Tips Caring for Your Afro Hair

hair-care-for-black-women

Deep Conditioning

Deep conditioning black hair is an important part of your hair care routine. Here is some advice I can give you regarding this. At least once or twice a month, after shampooing, I would deep condition my hair.

What I do is apply one of the deep conditioning products on after shampooing and use either a HydraCap for 30 minutes or so. What’s great about this is that the subtle heat lets the cuticles breathe, thus moisturizing product to penetrate the hair shaft. A good hot oil treatment could be done here instead.

How to properly moisturize African American hair

The most crucial key to healthy African American hair care is moisture. Because of the structure of our hair, it tends to become dry easily. Dry hair lacks elasticity and therefore is brittle and prone to breakage. Moisturize with good products and do it often. Moisturizing doesn’t mean the same thing as oiling. And it is certainly not the same as putting on what we used to call “grease” . After the Deep Conditioning or Conditioning, I tend to moisturize.

What about oiling my hair and scalp?

The topic of whether to oil is pretty controversial in African hair care, so that’s a decision you’ll have to make on your own. My experience has been that, for my daughters, and me, oil is good for our hair. The right oil though is of vital importance. We only use all natural oils, mostly plant oils.We avoid mineral oil and petroleum based products. The one notable exception to the plant oil rule is emu oil (an animal oil). I love emu oil!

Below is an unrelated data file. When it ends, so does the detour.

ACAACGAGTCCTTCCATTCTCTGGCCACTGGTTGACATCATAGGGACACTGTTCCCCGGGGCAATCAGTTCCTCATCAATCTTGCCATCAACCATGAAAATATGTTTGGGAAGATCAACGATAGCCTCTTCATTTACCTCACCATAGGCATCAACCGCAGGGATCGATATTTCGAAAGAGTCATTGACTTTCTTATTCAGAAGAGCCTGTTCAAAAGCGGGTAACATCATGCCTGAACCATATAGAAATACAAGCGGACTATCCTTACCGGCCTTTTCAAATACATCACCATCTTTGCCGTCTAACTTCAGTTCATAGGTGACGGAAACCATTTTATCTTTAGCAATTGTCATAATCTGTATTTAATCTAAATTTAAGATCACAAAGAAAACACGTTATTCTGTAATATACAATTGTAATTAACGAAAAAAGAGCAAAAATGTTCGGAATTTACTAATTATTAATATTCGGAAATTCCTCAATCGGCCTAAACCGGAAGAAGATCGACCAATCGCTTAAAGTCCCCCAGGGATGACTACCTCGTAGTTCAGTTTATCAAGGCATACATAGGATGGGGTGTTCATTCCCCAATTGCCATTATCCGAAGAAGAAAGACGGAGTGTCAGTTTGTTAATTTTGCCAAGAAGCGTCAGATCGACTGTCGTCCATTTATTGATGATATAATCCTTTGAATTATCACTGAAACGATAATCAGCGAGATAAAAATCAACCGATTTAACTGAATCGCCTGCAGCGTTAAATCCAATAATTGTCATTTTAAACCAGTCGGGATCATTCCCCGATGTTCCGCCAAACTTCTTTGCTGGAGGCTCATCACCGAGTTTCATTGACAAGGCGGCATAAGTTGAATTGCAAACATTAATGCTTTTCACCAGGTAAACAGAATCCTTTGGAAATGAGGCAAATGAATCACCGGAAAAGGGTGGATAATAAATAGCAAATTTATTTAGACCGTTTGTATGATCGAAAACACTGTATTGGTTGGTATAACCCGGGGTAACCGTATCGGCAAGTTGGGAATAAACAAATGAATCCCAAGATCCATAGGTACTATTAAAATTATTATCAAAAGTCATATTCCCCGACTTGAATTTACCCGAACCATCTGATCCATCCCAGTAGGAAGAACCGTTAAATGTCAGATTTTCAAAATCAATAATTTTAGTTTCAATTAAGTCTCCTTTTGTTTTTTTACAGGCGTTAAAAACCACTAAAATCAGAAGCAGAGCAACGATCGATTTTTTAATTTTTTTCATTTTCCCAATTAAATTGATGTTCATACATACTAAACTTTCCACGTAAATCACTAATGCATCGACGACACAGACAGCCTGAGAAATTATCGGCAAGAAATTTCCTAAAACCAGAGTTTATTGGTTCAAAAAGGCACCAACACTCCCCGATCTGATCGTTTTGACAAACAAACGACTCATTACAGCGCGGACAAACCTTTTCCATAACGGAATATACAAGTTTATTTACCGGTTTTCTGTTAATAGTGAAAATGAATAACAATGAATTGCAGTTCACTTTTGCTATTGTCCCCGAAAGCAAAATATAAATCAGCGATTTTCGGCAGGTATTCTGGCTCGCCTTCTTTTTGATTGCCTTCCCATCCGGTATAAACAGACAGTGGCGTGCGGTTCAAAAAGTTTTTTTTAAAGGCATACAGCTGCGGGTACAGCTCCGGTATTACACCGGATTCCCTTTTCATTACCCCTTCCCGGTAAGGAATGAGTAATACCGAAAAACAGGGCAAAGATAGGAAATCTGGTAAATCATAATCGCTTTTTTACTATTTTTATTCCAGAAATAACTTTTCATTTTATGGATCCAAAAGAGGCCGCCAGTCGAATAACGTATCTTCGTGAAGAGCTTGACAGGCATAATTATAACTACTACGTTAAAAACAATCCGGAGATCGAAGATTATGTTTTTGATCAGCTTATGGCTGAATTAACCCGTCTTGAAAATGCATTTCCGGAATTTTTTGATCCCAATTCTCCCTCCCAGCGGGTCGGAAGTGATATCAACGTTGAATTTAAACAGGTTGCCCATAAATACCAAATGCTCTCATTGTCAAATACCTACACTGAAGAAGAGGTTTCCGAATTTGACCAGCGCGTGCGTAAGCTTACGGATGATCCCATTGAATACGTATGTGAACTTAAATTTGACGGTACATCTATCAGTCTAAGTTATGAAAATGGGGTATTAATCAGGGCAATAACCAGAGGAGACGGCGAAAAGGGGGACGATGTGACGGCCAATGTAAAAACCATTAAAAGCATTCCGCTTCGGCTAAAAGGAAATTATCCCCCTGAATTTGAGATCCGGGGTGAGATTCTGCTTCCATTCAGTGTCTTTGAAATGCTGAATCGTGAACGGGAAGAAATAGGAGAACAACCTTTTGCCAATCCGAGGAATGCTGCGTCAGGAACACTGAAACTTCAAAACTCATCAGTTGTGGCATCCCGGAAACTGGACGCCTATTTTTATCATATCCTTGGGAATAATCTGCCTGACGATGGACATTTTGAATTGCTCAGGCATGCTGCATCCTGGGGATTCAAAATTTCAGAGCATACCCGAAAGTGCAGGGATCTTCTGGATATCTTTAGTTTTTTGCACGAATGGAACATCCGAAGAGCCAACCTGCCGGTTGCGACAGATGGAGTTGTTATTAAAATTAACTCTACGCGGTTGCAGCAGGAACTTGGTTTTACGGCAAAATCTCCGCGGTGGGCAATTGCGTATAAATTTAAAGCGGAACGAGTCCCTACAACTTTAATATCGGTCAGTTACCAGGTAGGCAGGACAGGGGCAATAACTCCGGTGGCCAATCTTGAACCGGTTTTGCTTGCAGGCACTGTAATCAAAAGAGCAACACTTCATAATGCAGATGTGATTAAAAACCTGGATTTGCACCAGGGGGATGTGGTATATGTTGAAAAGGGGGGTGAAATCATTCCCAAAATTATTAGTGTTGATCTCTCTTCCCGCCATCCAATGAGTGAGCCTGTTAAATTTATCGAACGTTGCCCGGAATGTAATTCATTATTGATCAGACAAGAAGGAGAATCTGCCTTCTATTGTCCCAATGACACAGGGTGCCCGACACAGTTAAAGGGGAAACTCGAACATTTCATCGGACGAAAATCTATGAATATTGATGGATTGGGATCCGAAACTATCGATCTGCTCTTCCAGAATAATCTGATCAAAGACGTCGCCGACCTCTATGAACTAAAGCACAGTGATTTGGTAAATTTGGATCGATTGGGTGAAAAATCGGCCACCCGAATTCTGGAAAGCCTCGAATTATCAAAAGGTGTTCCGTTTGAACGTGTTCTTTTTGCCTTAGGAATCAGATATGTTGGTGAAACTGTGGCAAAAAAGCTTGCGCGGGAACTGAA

Consider the following before you start perming.

It is not recommended that you do home box perms. People often ask us to recommend perms to them. We do not recommend any perms because we do not sell any. A beautician has told us that they are not the same quality as the salon perms. I don’t know if that’s true.

But, even if it is not, a chemical relaxer or perm is a process that is best performed by professional. Serious damage can be done to the hair (that can never be repaired, it has to grow out). A relaxer, improperly applied can do permanent damage to the scalp.

The only compromise we would even contemplate on this would be to take your child to a local beauty school, if you just cannot pay the money the salons are charging. At least they’ll get the perm under professional supervision. And, the price is usually a pretty small fraction of the cost in a salon.

If you insist on applying perms at home, please read and follow the instructions carefully.

Do not keep perming the part of the hair that has already been treated. Only apply the perm to the new growth (the kinky stuff underneath). Perming the same part of a strand of hair over and over again thins it a little each time. Eventually, it will break. It’s not a question of “if”, it’s “when”.